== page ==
If it seems like a long time ago that GoPro were first teasing their drone project, well, it kind of was. Today finally saw them take take the wraps off the project, at a launch event in Squaw Valley, California (site of the Winter Olympics in 1960, sports history fans).
The company announced new revisions of its signature HERO camera line – the HERO5 and the cheaper HERO5 Session – as well as GoPro Plus, a subscription-based service that will allow users to upload footage to the cloud and edit it via a lightweight smartphone-based app. But although the company might be hoping this new revenue stream will help their share price rebound, for the rest of us it’s the Karma drone project that was the main event.
It’s a mark of how fast technology is advancing in this area that the Karma drone itself doesn’t really compete on specs or price now – it seems that GoPro is hoping that its brand will act as a guarantee of simplicity and quality for the legions of users who have bought one of their cameras.
To that end the emphasis is on usability straight out of the box – or backpack, as this is a foldable device that packs down to fit in a pack that features pre-cut foam for the drone, controller and stabiliser (sorry, ‘Stabilizer’). Cameras mount via the removable gimbal-like three-axis Karma Stabilizer, which is compatible with the new HERO5 models as well as existing HERO4 cameras.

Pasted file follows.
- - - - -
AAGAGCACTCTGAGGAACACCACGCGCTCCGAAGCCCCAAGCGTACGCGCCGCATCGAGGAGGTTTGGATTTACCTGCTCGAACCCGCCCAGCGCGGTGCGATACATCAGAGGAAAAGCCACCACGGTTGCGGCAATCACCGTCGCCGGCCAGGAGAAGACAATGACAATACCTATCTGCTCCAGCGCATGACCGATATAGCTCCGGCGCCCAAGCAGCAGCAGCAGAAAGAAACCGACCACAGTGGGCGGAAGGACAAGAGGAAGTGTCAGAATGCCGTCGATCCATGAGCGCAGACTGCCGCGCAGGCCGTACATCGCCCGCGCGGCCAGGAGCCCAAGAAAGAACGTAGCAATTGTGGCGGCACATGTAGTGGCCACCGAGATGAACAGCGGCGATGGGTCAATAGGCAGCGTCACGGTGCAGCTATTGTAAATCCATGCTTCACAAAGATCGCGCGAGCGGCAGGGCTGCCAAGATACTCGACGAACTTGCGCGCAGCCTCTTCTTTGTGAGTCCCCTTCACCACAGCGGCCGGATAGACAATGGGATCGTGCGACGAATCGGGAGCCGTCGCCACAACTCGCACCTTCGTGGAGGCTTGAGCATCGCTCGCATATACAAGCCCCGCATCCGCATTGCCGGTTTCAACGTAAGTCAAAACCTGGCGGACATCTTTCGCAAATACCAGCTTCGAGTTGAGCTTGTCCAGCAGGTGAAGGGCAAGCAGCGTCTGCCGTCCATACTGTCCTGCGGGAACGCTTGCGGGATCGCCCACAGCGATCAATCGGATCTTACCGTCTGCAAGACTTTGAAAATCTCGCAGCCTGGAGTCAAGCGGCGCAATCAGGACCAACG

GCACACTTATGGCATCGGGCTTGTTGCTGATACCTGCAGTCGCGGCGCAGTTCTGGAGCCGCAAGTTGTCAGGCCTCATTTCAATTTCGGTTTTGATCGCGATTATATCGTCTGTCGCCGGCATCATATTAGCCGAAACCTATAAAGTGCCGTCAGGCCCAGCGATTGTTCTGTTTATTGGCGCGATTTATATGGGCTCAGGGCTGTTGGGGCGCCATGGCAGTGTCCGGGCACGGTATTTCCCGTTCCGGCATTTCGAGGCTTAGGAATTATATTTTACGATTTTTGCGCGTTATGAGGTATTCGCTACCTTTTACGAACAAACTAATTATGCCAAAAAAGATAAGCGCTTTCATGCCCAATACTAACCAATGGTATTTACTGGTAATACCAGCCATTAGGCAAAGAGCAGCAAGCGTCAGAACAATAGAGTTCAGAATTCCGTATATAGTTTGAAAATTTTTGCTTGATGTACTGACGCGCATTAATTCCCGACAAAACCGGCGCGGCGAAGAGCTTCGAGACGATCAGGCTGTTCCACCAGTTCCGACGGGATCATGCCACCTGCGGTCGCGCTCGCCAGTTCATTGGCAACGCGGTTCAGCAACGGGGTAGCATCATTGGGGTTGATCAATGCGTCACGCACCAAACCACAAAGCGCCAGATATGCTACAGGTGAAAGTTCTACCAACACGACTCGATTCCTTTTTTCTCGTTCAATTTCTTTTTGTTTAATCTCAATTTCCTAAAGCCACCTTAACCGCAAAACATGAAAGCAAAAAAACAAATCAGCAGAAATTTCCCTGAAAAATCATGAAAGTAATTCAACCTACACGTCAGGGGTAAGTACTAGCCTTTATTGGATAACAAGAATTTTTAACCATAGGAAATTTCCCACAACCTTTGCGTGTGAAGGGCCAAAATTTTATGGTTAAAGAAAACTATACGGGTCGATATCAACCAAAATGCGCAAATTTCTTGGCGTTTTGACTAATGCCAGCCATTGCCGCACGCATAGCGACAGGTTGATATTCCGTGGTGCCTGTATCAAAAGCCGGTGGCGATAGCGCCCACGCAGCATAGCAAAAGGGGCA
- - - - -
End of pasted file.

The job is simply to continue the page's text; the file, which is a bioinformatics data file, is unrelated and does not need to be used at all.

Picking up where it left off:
There’s also a handheld grip for the Stabilizer which turns it into a GoPro-compatible stabilised handheld system, much like DJI’s Osmo. It will also mount to existing GoPro grip gear, handy if you’ve already got a collection of mounts.
The controller is ‘based on familiar video game controllers,’ which as much as anything offers an indication as to the market the company is targeting with the Karma. Video downlink from an attached camera is fed to a 720p touchscreen, and the flight control software includes auto takeoff and landing with No-Fly zones baked in. There are also pre-programmed camera moves, to replicate a cablecam motion for example, that are designed for the user to be able to ‘capture the shot without worrying about flying.’ One big omission though is the lack of automatic collision avoidance, which is built in to DJI’s rival Phantom 4 drone.
And rather than offer flight control through an app, as DJI does, GoPro’s Passenger app will allow non-pilots to piggyback on your video feed and preview what you’re recording: in effect a director’s monitor.
Batteries will offer ‘up to’ 20 minutes of flight on a one-hour charge, and although you only get one bundled with the drone you do get a handle for the Karma Stabilizer included, so you’re also effectively getting a handheld three-axis gimbal for the price.
The Karma will be released on 23 October for $799 US – that’s without a camera. Bundled with a new HERO5 the cost will be $1099 US – the kits will also include spare propellers, the backpack, the gimbal grip, battery, charger and flight controller. That price seems very deliberate as it undercuts DJI’s Phantom 4 by $100 US, though GoPro is very much having to chase this new market with its first aerial offering. Full tech specs are available on the GoPro site here.
If it’s as user-friendly as the company suggests, GoPro’s Karma could be a good way for a huge number of existing GoPro customers to start flying – though with countries around the world continuing to tighten up legislation around drones, the biggest problem for new pilots could soon be finding somewhere they’re legally allowed to take their new toy for a spin.